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Lathe of Heaven, The

Made-for-tv film (1980). TV Laboratory WNET/13, New York, for PBS. Produced and directed by David R Loxton and Fred Baryzk. Teleplay Roger E Swaybill, Diane English, based on The Lathe of Heaven (March-May 1971 Amazing; 1971) by Ursula K Le Guin. Cast includes Margaret Avery, Kevin Conway and Bruce Davison. 120 minutes. Colour.

Made outside the commercial system for Public Television, this may be the best sf television-movie ever made, with innovative use of existing reality (futuristic high-rises in Dallas, for example) substituting for expensive sets. The visual consultant was Ed Emshwiller. The story of George Orr (Davison), who can dream permanent changes to reality, is both here and in Le Guin's chilling original a moral fable rather like the fairy-tales about three wishes. Orr's talent is exploited by an ambitious psychiatrist (Conway), but every time he tries to dream a better world something frightful goes wrong, Overpopulation being cured by a Pandemic or, later, racism cured by everybody turning grey (see Race in SF). The deliquescence of reality, whose binding glue is ultimately in danger of dissolving – the ending is ambiguous – is subtly caught, and the viewer has to be observant to register every change. [PN]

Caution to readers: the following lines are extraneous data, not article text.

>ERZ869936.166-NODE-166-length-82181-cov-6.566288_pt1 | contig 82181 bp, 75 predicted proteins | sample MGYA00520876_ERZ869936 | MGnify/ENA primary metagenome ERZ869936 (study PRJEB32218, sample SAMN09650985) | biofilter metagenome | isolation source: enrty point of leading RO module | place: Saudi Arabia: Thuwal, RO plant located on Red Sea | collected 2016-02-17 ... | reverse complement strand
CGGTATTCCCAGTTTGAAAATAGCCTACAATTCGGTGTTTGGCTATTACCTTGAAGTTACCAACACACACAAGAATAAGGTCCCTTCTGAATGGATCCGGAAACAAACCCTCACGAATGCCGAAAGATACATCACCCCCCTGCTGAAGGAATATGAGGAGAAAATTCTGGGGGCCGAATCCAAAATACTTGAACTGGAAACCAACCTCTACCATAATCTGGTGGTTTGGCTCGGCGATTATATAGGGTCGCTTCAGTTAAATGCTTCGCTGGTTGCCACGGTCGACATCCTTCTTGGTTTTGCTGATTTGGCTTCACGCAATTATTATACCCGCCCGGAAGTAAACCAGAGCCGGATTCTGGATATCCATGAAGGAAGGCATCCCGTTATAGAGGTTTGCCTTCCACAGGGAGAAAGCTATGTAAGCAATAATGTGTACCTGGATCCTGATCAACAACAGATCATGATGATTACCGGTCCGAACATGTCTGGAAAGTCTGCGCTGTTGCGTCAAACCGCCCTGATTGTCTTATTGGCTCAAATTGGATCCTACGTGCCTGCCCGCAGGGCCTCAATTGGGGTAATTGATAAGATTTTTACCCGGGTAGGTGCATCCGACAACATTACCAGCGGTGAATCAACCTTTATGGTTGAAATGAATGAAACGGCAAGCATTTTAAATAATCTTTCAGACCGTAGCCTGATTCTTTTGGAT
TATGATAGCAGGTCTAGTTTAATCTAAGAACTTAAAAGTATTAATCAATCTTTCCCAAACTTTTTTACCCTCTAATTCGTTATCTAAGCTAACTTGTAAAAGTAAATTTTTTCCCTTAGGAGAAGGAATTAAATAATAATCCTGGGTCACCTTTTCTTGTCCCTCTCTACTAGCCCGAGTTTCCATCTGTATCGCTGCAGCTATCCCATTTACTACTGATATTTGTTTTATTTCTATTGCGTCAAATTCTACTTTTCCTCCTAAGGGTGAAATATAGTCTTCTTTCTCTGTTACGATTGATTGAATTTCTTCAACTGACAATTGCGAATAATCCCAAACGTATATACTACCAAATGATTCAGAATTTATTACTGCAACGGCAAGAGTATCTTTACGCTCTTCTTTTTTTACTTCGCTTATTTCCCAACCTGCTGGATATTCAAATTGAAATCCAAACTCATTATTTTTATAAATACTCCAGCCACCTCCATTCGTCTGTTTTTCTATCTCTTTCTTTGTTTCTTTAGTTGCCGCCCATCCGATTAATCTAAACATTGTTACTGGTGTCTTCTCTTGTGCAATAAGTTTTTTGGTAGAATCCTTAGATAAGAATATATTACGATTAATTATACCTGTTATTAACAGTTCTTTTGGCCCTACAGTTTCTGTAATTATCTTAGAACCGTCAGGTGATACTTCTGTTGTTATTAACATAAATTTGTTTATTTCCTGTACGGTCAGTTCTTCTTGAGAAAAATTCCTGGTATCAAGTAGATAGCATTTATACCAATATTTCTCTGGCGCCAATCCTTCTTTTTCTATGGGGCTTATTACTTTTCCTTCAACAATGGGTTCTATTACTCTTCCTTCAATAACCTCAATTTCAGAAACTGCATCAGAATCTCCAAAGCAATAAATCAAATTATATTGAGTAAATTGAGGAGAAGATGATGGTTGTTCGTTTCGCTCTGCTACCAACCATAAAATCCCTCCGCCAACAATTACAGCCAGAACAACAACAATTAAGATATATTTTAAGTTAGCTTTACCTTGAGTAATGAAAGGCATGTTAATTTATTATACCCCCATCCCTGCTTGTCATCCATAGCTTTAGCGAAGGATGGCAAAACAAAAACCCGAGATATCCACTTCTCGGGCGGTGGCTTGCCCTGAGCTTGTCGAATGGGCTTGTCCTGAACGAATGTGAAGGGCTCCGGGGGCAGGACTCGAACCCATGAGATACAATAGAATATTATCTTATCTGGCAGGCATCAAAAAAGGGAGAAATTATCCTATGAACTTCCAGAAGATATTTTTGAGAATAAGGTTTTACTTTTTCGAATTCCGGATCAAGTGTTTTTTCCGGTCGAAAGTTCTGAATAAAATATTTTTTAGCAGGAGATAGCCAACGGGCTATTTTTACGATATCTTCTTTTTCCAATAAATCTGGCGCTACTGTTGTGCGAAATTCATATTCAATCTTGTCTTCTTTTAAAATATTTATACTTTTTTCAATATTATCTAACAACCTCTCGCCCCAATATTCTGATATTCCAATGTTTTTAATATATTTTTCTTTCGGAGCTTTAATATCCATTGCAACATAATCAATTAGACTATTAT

see also: Virtual Reality.

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Entry from The Encyclopedia of Science Fiction (2011-current) edited by John Clute and David Langford.
Accessed 22:50 pm on 16 January 2022.
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